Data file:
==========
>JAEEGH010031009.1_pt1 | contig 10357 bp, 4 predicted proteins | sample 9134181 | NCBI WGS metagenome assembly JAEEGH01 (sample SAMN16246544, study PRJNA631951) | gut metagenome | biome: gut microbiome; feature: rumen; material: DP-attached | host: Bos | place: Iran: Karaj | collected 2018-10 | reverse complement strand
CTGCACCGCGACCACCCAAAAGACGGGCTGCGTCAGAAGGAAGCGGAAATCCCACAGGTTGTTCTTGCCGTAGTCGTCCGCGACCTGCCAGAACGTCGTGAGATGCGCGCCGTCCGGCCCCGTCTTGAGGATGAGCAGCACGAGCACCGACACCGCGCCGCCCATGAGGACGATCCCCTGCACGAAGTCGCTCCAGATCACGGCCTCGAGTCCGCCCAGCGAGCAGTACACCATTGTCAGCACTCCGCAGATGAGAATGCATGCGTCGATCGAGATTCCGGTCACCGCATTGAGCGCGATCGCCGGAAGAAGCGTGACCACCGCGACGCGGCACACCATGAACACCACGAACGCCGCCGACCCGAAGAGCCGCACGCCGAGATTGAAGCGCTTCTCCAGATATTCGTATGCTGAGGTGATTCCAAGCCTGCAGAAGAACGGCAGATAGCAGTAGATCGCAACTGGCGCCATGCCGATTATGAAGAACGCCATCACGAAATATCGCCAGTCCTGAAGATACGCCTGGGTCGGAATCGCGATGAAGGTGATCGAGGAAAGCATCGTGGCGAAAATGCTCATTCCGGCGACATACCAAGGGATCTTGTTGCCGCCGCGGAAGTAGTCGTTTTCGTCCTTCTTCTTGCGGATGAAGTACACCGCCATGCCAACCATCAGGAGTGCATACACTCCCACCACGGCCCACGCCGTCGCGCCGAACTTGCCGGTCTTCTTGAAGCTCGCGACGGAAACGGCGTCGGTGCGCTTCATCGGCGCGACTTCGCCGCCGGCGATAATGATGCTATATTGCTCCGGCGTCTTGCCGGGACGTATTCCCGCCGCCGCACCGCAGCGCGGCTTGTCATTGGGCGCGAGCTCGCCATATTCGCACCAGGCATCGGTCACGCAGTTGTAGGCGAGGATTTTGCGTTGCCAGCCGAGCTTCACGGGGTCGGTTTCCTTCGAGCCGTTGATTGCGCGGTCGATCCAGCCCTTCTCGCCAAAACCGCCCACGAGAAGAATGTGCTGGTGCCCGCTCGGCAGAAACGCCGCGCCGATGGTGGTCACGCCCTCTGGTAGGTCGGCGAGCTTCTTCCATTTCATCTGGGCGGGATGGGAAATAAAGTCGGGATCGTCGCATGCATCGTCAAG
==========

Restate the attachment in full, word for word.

>JAEEGH010031009.1_pt1 | contig 10357 bp, 4 predicted proteins | sample 9134181 | NCBI WGS metagenome assembly JAEEGH01 (sample SAMN16246544, study PRJNA631951) | gut metagenome | biome: gut microbiome; feature: rumen; material: DP-attached | host: Bos | place: Iran: Karaj | collected 2018-10 | reverse complement strand
CTGCACCGCGACCACCCAAAAGACGGGCTGCGTCAGAAGGAAGCGGAAATCCCACAGGTTGTTCTTGCCGTAGTCGTCCGCGACCTGCCAGAACGTCGTGAGATGCGCGCCGTCCGGCCCCGTCTTGAGGATGAGCAGCACGAGCACCGACACCGCGCCGCCCATGAGGACGATCCCCTGCACGAAGTCGCTCCAGATCACGGCCTCGAGTCCGCCCAGCGAGCAGTACACCATTGTCAGCACTCCGCAGATGAGAATGCATGCGTCGATCGAGATTCCGGTCACCGCATTGAGCGCGATCGCCGGAAGAAGCGTGACCACCGCGACGCGGCACACCATGAACACCACGAACGCCGCCGACCCGAAGAGCCGCACGCCGAGATTGAAGCGCTTCTCCAGATATTCGTATGCTGAGGTGATTCCAAGCCTGCAGAAGAACGGCAGATAGCAGTAGATCGCAACTGGCGCCATGCCGATTATGAAGAACGCCATCACGAAATATCGCCAGTCCTGAAGATACGCCTGGGTCGGAATCGCGATGAAGGTGATCGAGGAAAGCATCGTGGCGAAAATGCTCATTCCGGCGACATACCAAGGGATCTTGTTGCCGCCGCGGAAGTAGTCGTTTTCGTCCTTCTTCTTGCGGATGAAGTACACCGCCATGCCAACCATCAGGAGTGCATACACTCCCACCACGGCCCACGCCGTCGCGCCGAACTTGCCGGTCTTCTTGAAGCTCGCGACGGAAACGGCGTCGGTGCGCTTCATCGGCGCGACTTCGCCGCCGGCGATAATGATGCTATATTGCTCCGGCGTCTTGCCGGGACGTATTCCCGCCGCCGCACCGCAGCGCGGCTTGTCATTGGGCGCGAGCTCGCCATATTCGCACCAGGCATCGGTCACGCAGTTGTAGGCGAGGATTTTGCGTTGCCAGCCGAGCTTCACGGGGTCGGTTTCCTTCGAGCCGTTGATTGCGCGGTCGATCCAGCCCTTCTCGCCAAAACCGCCCACGAGAAGAATGTGCTGGTGCCCGCTCGGCAGAAACGCCGCGCCGATGGTGGTCACGCCCTCTGGTAGGTCGGCGAGCTTCTTCCATTTCATCTGGGCGGGATGGGAAATAAAGTCGGGATCGTCGCATGCATCGTCAAG